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Oxytocin vs. Placebo for the Treatment Hyperphagia in Children and Adolescents With Prader-Willi Syndrome (OXT-PWS)

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ClinicalTrials.gov Identifier: NCT02629991
Recruitment Status : Active, not recruiting
First Posted : December 15, 2015
Last Update Posted : April 2, 2018
Sponsor:
Collaborator:
Foundation for Prader-Willi Research
Information provided by (Responsible Party):
Eric Hollander, Montefiore Medical Center

Brief Summary:
The investigators propose a randomized double blind 8 week treatment trial of intranasal OXT vs. placebo in 24 subjects aged 5 to 18 years with PWS in order to assess IN-OXT's affect (1) Eating behaviors (2) Repetitive and disruptive behaviors (3) social cognition measures and (4) Salivary OXT levels and plasma levels of ghrelin, pancreatic polypeptide and leptin. The investigators will determine if IN-OXT reduces eating behaviors in addition to improving social cognition and reducing repetitive/disruptive behaviors in children with PWS. If superior to placebo, this data will add to the current knowledge that OXT is an effective treatment for hyperphagia as well as other problematic symptomatology of PWS.

Condition or disease Intervention/treatment Phase
Prader-Willi Syndrome Hyperphagia Drug: Intranasal Oxytocin (IN-OXT) Drug: Matched Placebo Phase 2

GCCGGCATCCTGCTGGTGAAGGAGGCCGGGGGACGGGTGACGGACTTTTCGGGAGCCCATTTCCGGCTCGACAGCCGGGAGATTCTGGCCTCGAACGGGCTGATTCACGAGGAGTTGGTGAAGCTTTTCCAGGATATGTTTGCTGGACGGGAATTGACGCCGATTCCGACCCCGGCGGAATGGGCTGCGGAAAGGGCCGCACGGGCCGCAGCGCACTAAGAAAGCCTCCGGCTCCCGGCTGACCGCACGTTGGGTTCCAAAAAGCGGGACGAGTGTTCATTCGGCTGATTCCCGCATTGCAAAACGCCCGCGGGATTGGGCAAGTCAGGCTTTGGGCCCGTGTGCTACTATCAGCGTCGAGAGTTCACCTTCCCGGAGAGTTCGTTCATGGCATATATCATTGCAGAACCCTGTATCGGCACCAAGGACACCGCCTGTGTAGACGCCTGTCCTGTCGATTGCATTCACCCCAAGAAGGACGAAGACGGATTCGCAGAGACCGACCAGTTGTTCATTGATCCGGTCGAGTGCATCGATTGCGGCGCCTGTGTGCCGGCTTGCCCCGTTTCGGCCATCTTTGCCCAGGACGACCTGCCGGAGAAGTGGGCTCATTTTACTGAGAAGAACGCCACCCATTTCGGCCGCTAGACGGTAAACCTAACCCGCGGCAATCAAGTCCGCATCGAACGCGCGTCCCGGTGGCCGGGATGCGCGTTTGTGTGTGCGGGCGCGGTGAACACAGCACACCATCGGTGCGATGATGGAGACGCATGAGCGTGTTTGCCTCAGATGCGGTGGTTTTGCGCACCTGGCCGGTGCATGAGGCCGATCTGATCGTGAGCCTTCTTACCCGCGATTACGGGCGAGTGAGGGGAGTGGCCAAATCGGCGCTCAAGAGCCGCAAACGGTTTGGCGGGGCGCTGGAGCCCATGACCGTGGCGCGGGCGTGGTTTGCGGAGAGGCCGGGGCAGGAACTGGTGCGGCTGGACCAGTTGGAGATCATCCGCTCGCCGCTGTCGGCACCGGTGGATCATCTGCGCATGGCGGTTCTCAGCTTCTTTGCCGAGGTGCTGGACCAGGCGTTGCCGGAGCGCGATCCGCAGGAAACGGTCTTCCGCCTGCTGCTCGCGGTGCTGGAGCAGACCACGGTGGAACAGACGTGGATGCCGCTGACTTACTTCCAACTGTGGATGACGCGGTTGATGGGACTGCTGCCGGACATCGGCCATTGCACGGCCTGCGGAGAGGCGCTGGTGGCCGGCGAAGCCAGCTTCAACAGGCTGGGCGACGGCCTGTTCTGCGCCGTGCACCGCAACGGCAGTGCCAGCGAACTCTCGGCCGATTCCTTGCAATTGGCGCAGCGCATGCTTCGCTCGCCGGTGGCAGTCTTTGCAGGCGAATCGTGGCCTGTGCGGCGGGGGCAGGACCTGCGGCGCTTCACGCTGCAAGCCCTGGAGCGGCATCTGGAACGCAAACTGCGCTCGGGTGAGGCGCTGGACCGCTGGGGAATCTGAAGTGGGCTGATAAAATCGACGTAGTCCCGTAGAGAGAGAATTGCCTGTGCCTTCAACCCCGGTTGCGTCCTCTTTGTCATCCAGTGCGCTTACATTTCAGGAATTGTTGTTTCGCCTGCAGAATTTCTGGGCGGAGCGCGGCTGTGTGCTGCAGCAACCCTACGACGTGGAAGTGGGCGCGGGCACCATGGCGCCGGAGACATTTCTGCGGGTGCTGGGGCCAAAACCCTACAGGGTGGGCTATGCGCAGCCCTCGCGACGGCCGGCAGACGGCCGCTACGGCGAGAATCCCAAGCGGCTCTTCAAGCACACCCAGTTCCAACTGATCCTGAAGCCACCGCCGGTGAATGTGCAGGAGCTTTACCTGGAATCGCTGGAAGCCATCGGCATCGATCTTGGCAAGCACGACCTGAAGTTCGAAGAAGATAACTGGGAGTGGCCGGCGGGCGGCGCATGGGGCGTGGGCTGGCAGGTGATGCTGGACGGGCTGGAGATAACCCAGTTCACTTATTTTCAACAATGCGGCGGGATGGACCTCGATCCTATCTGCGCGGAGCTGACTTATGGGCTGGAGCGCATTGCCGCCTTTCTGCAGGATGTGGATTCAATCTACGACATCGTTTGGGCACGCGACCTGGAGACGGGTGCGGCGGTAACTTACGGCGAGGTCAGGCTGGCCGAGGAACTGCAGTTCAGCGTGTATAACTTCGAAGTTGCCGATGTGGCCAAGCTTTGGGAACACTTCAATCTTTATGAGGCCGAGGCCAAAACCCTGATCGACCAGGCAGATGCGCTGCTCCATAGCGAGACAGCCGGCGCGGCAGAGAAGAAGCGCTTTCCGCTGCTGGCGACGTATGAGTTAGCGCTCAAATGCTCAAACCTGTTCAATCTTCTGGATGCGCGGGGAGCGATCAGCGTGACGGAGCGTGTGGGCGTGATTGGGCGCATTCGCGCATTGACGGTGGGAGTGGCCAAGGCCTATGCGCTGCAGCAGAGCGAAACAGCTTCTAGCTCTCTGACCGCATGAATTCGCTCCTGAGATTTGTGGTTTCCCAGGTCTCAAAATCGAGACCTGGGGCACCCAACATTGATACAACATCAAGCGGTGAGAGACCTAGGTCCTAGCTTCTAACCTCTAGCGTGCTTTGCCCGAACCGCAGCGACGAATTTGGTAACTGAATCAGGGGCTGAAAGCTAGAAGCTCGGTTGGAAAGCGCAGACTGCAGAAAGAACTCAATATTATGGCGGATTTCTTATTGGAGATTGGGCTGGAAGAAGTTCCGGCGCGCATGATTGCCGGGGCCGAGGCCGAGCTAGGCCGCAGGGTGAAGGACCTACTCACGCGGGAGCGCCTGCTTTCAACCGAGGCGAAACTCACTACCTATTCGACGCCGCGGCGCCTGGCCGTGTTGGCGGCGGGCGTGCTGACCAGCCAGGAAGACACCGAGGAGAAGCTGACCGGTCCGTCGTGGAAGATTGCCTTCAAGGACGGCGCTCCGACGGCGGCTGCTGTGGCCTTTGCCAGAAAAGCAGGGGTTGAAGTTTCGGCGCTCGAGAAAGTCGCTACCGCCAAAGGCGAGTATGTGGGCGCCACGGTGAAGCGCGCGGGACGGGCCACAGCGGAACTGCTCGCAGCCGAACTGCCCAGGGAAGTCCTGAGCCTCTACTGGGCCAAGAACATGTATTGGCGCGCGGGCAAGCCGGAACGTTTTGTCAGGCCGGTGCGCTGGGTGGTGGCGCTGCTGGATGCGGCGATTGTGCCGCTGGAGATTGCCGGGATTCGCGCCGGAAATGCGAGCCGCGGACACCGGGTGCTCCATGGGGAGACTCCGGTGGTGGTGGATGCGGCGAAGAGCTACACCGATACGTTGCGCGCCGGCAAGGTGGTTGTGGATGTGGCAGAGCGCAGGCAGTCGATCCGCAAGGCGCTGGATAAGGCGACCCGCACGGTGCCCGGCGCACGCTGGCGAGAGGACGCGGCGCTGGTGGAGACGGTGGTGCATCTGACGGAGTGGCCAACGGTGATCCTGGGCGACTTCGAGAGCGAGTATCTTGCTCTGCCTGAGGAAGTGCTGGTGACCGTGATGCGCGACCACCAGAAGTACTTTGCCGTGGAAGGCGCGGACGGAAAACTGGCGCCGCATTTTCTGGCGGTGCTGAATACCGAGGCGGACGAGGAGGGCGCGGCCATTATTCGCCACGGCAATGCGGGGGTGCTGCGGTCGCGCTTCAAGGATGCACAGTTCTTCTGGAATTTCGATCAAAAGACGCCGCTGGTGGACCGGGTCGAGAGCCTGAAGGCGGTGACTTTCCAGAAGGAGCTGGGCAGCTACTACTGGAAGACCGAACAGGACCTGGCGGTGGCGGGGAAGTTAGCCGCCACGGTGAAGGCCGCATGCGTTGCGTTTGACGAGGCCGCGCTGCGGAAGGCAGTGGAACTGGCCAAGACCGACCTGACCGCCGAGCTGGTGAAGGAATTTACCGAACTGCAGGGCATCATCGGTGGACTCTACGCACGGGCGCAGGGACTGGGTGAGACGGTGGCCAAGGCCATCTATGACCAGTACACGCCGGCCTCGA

Detailed Description:

The investigators propose to conduct a treatment study of intranasal oxytocin (IN-OXT) vs. placebo in children and adolescents with Prader-Willi Syndrome (PWS). OXT has already been proven safe and effective in a treatment study of socialization and disruptive behavior in adults with PWS and is being used in infants with PWS in an ongoing clinical trial. The investigators hypothesize that OXT will be superior to placebo and have a positive effect on child and adolescent PWS eating and repetitive behaviors, and social cognition. If proven superior, this data will add to the current knowledge that OXT is a beneficial treatment with minimal side effects for PWS symptoms. Additional knowledge of OXT's ability to reduce overeating could lead to improvement of patient's quality of life and physical health and reduction in familial stress.

The investigators propose a randomized double blind 8 week treatment trial of intranasal OXT vs. placebo in 24 subjects aged 5 to 18 years with PWS in order to assess IN-OXT's affect (1) Eating behaviors (2) Repetitive and disruptive behaviors (3) social cognition measures and (4) Salivary OXT levels and plasma levels of ghrelin, pancreatic polypeptide and leptin. The investigators will determine if IN-OXT reduces eating behaviors in addition to improving social cognition and reducing repetitive/disruptive behaviors in children with PWS. If superior to placebo, this data will add to the current knowledge that OXT is an effective treatment for hyperphagia as well as other problematic symptomatology of PWS.


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Study Type : Interventional  (Clinical Trial)